Your rights when your circumstances change and you find you can no longer make your loan payments.

Changing the terms of your credit contract

You can ask your lender to change the terms of your credit contract if you are having trouble paying your loan because of some unforeseen hardship or change in your circumstances.

Unforeseen hardship includes events such as illness, injury, loss of employment or the end
of a relationship.

If you don’t make your payments in time or otherwise breach the terms of your credit contract and you do nothing, the lender may be able to repossess any items you bought on hire purchase or listed as security for a loan.

See also:

Separating from your partner: If you enter into a credit contract together with your partner, and you and your partner separate during the term of the contract, the type of contract will determine who is responsible for the debt.

Joint liability: if you both signed a credit sales contract for products, you are each equally liable for the debt. If you default on payments, the lender can pursue either you or your partner for the whole amount. However, the lender can also cut one of you from the contract and they can then pursue the remaining borrower.

Several liability: this must be specified in the credit sales contract. Both of you can be separately held liable for half the debt each. If you separate, one of you may agree to keep the products and continue making the payments. But if you stop paying, your partner can only be pursued for half the amount.

Change of address: let your lender know your new address; otherwise you may be in default or breaking the terms of your credit contract.

See also:

Know your rights

If you can’t make payments on your consumer credit contract, contact the trader or finance company immediately or you will be breaking your contract.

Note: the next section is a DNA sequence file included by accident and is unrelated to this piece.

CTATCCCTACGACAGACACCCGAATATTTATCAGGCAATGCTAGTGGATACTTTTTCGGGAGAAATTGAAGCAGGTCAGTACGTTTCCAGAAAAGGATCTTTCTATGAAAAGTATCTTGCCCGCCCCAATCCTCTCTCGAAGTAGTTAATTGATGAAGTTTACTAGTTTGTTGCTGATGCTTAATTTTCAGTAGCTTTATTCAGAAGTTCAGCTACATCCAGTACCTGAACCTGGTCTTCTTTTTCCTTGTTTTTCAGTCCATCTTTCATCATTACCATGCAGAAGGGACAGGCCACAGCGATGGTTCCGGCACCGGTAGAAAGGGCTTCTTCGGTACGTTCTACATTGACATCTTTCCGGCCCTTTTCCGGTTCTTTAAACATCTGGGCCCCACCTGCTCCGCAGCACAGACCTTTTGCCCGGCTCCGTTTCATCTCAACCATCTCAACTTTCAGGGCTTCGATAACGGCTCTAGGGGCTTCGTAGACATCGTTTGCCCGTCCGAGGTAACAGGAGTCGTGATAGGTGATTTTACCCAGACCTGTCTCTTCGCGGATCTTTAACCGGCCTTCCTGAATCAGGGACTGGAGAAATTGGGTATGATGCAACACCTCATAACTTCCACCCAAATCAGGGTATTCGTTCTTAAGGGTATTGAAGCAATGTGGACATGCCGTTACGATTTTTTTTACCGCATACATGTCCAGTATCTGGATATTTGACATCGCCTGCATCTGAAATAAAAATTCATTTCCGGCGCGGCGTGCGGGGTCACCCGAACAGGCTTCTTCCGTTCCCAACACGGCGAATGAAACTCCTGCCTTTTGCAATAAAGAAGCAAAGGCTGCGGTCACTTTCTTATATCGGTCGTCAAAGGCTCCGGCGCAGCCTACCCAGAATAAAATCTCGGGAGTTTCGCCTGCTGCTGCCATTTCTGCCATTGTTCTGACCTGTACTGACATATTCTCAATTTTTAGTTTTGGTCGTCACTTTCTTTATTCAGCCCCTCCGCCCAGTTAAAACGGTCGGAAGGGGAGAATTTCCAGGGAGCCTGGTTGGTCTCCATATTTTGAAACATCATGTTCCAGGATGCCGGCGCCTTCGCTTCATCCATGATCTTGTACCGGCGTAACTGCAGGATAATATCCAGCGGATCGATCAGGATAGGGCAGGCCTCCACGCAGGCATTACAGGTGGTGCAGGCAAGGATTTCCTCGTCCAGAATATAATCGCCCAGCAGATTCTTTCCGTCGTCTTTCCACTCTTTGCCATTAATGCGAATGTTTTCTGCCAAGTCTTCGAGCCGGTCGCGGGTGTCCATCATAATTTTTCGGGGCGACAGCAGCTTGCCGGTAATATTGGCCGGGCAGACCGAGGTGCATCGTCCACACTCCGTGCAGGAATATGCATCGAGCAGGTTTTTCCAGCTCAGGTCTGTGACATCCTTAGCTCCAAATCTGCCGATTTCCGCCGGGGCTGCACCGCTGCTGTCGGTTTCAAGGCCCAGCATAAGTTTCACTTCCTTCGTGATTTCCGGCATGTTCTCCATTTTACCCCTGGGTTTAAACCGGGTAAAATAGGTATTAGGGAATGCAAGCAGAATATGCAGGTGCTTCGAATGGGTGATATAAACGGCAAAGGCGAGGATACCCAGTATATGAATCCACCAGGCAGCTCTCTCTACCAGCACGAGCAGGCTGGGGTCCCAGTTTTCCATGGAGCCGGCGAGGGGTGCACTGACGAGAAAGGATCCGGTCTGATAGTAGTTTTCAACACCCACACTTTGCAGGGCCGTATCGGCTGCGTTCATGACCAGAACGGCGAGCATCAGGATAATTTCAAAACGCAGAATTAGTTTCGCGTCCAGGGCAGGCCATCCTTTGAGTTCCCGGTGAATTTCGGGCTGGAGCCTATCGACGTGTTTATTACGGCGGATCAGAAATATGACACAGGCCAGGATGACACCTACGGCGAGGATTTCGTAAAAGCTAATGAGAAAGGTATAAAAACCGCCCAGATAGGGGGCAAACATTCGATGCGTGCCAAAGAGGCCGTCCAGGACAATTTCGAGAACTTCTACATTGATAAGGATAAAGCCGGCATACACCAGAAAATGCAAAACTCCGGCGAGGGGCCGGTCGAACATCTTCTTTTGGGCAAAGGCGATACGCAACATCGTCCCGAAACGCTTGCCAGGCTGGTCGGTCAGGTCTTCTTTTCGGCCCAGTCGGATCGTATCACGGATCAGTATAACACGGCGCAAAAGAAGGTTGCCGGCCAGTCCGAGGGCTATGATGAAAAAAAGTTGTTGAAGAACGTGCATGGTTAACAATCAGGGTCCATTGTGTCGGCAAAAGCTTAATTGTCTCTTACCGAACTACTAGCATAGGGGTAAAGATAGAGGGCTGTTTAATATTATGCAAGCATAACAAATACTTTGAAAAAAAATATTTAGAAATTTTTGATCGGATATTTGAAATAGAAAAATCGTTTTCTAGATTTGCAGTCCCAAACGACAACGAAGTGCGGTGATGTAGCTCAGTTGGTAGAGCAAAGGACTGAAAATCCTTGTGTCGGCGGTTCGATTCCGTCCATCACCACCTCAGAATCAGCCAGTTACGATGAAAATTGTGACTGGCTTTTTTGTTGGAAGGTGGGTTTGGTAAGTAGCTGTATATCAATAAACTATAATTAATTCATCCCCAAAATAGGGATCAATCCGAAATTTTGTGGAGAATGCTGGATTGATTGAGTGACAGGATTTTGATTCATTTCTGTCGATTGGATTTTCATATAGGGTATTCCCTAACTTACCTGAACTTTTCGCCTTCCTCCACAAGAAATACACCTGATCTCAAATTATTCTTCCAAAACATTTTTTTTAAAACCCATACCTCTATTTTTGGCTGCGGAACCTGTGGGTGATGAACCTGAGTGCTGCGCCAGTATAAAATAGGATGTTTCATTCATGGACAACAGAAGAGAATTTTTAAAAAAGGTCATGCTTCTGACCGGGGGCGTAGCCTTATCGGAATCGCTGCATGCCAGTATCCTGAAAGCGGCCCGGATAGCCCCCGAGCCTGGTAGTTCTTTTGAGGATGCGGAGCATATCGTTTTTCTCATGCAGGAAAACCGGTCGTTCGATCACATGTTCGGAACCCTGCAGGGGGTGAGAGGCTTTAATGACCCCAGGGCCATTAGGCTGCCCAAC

In these situations, you have different options:

  • claim under your credit-related insurance if you have it and you are covered, eg for injury, unemployment, sickness, disability or death
  • ask the lender to change your repayment arrangements
  • make a hardship application
  • ask the trader to take the products back and cancel the credit sales contract, ie voluntary repossession.

Ask to rearrange payments

Anyone can negotiate with their lender over changes to their payments. The lender may agree in writing to spread the payments over a longer period. This means:

  • the total amount you will have to pay increases, as you will pay more interest
  • the contract will last longer.

You may apply for a payment holiday if you get behind in your payments due to an unexpected event.

Applying for hardship

You can also apply in writing to the lender to change the credit contract on the grounds of unforeseen hardship under the Credit Contracts and Consumer Finance Act (CCCFA). You need to set out your reasons for the unforeseen hardship and include supporting information, such as a letter advising redundancy or a doctor’s certificate.

You can apply to:

  • extend the contract term, so that each payment amount is reduced
  • postpone the dates on which payments are due
  • extend the contract term and postpone payments.

You can’t apply to reduce the annual interest rate or the unpaid balance of your contract. The lender can agree to other changes, but this is their decision.

When considering your hardship application, the lender must comply with the Lender Responsibility Principles. This includes considering your hardship application in a careful, diligent and skilful way, and treating you reasonably and in an ethical manner.

Responsible Lending Code

Lenders must meet certain deadlines to process your application and make a decision:

  • 5 working days to acknowledge receipt of your application in writing
  • 10 working days if they need to request further information
  • 20 working days to agree to your request or decline it